Water Heaters Use Lots of Energy. The D.O.E. Wants to Change That.

Water Heaters Use Lots of Energy. The D.O.E. Wants to Change That.


The Biden administration on Tuesday adopted stricter energy-efficiency standards for residential water heaters, the most consequential move in a flurry of changes designed to reduce the energy used by many common appliances including stoves, dishwashers and lightbulbs.

The Department of Energy said the new standards, taken together, will save American households and businesses nearly $1 trillion over 30 years, and save the average family $100 a year or more through lower utility bills. The changes will also cut greenhouse gas emissions, the agency said, by an amount equivalent to taking 18 million gas-burning cars off the road over that time.

However, the changes have come under withering attack by Republican lawmakers who claim the new rules will make appliances costlier in the short term. Late last year several representatives introduced legislation with names including the “Hands Off Our Home Appliances Act,” the “Liberty in Laundry Act” and the “Stop Unaffordable Dishwasher Standards Act.”

The proposed legislation was just the latest salvo in a long running fight waged by conservative groups and politicians who claim the standards limit consumer choice. Republican politicians and their allies have accused the administration of planning to ban gas stoves, for example, and conservative groups have blamed environmental rules for what it claimed was the decline of the American dishwasher.

The new standards are part of President Biden’s “radical environmentalist agenda” and would “deny American consumers the choices they deserve,” Rep. Debbie Lesko of Arizona, who proposed the Hands Off Our Home Appliances Act, told the House Energy and Commerce Committee in December.

There is no gas stove ban. Rather, the D.O.E.’s final energy-efficiency guidelines for gas stoves amounted to a slight tightening of older standards, and about 97 percent of models on the market already meet those standards. Updates to dishwasher standards have also been modest, based on a compromise between manufacturers and efficiency advocates.

Consumer Reports, a nonprofit that does independent product testing, has found that more energy-efficient washers and dryers perform no worse on average than their less efficient counterparts.

“Most of these standards haven’t been updated for more than a decade,” said Andrew deLaski, executive director of the Appliance Standards Awareness Project, a nonprofit that advocates for stricter energy-efficiency guidelines. “The technology has gotten so much better but there are still products sold now that use a lot more energy to do the same job.”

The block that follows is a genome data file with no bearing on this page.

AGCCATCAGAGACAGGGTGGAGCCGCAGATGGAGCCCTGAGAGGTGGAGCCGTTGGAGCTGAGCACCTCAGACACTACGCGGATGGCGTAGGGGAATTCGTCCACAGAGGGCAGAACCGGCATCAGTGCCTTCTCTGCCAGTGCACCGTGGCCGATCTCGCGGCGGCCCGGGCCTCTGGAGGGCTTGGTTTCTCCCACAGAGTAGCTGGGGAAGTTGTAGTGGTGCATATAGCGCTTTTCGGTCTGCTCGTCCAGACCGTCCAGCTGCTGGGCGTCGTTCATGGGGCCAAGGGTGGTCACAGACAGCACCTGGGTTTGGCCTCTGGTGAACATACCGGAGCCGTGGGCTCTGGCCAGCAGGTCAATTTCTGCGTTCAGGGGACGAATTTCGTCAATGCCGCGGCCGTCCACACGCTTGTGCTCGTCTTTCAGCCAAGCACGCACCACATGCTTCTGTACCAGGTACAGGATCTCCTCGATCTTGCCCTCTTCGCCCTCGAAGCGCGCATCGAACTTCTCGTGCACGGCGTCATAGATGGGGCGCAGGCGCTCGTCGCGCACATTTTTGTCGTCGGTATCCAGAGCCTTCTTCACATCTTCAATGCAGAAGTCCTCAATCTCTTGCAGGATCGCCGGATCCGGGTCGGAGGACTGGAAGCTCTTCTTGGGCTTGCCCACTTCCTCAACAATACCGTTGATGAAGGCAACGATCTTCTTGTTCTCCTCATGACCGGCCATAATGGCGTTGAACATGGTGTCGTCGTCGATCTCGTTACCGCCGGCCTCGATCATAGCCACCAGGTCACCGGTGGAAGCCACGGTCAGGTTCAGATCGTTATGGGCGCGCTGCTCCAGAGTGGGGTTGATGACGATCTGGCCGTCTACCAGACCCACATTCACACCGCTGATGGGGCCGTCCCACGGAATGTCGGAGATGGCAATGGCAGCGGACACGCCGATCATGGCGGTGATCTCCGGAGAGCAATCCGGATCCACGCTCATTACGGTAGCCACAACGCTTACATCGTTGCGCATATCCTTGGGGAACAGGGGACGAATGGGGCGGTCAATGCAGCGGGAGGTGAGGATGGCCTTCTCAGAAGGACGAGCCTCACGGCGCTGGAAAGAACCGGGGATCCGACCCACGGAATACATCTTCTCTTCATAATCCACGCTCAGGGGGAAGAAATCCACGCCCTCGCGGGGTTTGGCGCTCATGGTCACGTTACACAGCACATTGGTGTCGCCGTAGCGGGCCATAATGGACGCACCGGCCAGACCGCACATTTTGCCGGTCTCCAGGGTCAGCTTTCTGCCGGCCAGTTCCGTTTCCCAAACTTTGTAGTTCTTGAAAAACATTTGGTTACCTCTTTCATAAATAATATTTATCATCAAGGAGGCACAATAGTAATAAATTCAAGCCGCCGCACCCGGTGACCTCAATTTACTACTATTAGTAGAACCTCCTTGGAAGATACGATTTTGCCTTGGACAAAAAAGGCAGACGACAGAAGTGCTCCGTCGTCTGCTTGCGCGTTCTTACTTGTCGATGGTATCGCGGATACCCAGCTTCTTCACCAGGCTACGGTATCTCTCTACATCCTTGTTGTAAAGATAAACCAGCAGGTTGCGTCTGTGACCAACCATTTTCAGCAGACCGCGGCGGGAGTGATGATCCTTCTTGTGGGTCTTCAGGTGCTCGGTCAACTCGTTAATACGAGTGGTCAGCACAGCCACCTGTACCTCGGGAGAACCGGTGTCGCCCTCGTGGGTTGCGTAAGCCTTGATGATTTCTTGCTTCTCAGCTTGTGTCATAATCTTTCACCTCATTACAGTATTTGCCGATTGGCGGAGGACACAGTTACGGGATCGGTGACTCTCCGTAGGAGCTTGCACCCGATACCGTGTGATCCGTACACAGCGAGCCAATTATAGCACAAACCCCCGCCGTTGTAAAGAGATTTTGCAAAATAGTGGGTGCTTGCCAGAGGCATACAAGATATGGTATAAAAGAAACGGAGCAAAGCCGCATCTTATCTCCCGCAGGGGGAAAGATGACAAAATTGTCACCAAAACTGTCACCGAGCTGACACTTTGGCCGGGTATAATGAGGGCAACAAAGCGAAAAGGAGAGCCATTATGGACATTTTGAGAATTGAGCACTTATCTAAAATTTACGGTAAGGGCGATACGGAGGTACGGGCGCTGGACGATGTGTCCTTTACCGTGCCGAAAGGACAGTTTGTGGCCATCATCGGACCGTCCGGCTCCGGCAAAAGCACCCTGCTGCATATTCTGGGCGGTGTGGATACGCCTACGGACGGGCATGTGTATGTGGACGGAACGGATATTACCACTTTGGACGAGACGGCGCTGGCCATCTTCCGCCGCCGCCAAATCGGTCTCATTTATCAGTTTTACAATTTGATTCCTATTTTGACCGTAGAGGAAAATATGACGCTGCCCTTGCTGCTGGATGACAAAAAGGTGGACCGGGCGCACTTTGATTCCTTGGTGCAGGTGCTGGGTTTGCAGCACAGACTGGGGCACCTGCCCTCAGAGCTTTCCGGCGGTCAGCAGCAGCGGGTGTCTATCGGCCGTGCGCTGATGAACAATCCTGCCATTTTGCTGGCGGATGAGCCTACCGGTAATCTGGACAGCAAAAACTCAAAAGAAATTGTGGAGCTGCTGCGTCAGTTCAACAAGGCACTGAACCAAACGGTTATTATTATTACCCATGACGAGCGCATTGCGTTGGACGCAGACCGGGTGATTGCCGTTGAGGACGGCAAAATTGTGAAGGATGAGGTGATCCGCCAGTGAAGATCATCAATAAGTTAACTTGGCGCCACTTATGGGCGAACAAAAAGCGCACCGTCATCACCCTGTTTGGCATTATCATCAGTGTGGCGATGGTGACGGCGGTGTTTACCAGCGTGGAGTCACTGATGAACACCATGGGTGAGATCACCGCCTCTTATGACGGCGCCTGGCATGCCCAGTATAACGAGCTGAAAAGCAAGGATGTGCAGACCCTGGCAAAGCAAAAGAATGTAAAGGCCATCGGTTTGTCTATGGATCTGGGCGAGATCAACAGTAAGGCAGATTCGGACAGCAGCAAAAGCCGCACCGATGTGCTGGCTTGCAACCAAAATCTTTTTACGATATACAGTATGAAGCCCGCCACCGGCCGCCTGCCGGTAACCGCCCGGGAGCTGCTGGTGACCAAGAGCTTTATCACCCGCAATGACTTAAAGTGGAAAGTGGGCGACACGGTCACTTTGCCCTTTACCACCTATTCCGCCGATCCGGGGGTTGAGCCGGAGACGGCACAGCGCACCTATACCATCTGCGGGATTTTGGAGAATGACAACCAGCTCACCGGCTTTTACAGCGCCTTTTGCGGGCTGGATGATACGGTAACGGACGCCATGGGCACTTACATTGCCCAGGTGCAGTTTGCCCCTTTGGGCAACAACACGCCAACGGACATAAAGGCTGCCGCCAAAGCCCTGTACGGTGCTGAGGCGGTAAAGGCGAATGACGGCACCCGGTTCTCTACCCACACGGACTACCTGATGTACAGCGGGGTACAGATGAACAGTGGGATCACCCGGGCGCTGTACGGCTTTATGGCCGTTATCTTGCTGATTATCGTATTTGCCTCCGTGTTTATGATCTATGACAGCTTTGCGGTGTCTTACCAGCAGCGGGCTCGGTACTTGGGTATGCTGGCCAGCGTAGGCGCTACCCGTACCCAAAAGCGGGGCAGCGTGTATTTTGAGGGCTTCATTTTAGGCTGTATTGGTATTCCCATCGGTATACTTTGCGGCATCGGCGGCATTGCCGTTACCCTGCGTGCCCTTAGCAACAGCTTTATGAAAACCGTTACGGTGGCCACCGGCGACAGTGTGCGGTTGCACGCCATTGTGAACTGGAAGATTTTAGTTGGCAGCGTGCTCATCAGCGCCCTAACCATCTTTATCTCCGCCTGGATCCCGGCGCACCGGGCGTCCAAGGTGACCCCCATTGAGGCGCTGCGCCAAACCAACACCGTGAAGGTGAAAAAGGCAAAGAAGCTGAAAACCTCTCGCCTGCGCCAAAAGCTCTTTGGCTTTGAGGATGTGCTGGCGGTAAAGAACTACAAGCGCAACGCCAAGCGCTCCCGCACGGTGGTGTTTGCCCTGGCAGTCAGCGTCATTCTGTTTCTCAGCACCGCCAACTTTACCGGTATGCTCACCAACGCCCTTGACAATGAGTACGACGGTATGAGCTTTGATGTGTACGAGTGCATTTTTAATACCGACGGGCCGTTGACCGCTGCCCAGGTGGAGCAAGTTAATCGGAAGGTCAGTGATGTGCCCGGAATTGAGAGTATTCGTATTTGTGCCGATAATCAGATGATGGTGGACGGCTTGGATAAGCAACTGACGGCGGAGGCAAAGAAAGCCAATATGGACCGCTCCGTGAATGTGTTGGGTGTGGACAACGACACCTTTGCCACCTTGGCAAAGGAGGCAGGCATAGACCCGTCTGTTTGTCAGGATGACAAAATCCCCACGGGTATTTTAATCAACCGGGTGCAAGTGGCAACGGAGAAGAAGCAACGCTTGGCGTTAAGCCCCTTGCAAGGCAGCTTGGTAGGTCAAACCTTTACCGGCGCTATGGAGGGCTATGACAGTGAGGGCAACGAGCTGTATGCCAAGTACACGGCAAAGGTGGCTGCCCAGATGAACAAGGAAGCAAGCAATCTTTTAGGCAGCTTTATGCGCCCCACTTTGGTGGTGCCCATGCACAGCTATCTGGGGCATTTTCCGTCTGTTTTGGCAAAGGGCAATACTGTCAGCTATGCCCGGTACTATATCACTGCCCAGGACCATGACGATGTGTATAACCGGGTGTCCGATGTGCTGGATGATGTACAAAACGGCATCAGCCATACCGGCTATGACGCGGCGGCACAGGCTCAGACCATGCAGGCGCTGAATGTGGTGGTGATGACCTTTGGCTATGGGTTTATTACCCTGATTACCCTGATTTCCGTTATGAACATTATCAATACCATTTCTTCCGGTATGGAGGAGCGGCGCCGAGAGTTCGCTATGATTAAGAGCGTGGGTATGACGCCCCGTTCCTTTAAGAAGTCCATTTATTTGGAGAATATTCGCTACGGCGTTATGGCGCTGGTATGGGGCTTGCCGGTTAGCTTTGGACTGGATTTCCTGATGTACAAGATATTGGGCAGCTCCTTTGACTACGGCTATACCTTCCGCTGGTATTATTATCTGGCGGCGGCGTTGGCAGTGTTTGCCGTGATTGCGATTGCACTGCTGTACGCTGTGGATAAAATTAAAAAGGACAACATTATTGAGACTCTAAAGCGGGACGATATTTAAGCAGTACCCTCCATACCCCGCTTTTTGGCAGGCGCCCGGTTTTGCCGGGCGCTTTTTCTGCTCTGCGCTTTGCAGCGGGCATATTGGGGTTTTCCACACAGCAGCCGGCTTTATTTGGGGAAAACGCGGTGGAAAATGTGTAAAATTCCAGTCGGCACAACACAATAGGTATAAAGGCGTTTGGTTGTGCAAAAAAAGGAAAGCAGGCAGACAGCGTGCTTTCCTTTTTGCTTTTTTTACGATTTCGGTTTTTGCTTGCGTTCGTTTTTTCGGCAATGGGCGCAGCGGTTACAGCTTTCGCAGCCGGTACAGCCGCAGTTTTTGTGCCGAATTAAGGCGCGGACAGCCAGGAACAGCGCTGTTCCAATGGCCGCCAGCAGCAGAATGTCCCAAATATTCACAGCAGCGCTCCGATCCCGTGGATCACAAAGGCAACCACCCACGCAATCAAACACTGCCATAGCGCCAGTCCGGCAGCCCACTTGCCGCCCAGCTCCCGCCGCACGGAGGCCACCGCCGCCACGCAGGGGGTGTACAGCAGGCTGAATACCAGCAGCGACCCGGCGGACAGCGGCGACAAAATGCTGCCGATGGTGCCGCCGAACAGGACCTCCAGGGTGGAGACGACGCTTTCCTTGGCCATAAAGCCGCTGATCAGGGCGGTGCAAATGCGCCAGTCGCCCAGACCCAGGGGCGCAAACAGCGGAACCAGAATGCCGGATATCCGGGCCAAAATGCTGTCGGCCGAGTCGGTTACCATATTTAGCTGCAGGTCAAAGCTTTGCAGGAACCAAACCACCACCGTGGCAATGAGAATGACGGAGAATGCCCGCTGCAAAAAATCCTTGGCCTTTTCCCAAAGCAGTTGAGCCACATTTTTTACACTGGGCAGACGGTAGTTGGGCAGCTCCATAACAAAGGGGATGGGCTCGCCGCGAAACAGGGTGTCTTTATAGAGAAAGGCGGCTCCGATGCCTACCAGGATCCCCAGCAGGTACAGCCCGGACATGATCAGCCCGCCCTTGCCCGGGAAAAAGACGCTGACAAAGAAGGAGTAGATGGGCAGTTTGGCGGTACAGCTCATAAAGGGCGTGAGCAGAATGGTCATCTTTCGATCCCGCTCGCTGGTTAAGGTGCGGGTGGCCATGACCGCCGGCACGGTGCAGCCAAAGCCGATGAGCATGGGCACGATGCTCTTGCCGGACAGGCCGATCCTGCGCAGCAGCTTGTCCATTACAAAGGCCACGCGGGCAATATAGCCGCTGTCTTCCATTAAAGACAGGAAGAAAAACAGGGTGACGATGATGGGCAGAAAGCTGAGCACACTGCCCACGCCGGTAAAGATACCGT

Still, the political pushback has gained some traction. In January, the U.S. Court of Appeals for the Fifth Circuit sided with a group of 11 states, led by Louisiana, ordering the Biden administration to revisit its efforts to rework dishwasher and washing-machine efficiency standards.

Household appliances are a big deal for energy use and for climate change. Homes and commercial buildings consume 40 percent of the energy used in the United States. , and most of that energy is used by appliances and equipment like water heaters. Generating that electricity produces a lot of greenhouse gas emissions, which are causing the world to warm dangerously.

As one of the largest users of energy in American homes, more efficient residential water heaters are expected to bring the largest savings ever from a single D.O.E. rule standard. The new rules would shift most new electric water heaters to heat-pump technology, which typically uses less than half the amount of electricity that many older models use. The new rules also require gas-burning water heaters to meet more stringent standards.

Over 30 years of shipments, the new standards are expected to save Americans $124 billion on energy bills, and reduce as much planet-warming carbon dioxide emissions as 43 million homes would generate in a year. Replacing traditional water heaters with electric heat-pump water heaters would save households approximately $1,800 on their utility bills, on average, over the life of the appliance, the D.O.E. said.

To encourage people to replace older machines, the Inflation Reduction Act, a climate law passed by Congress in 2022, includes $4.5 billion in rebates for households to buy new appliances.

“Almost every U.S. household has a water heater, and for too long outdated energy-efficiency standards have led to higher utility bills for families,” said U.S. Secretary of Energy Jennifer M. Granholm. “The Biden-Harris Administration is continuing to put American consumers first with new, effective rules — supported by industry — that save both energy and money.”

Under the Energy Policy and Conservation Act of 1975, signed into law by Gerald R. Ford, a Republican, the Department of Energy is required to regularly update minimum efficiency standards for a wide range of appliances used in both residential and commercial buildings. Those standards compel product designers and manufacturers to make appliances and equipment that use less energy and water.

The Trump administration stalled those updates, amid its wider policy of rolling back environmental regulations. The Biden administration is now playing catch-up, updating efficiency standards on ceiling fans, lamps and air-conditioners, as well as commercial walk-in coolers and vending machines for refrigerated drinks.



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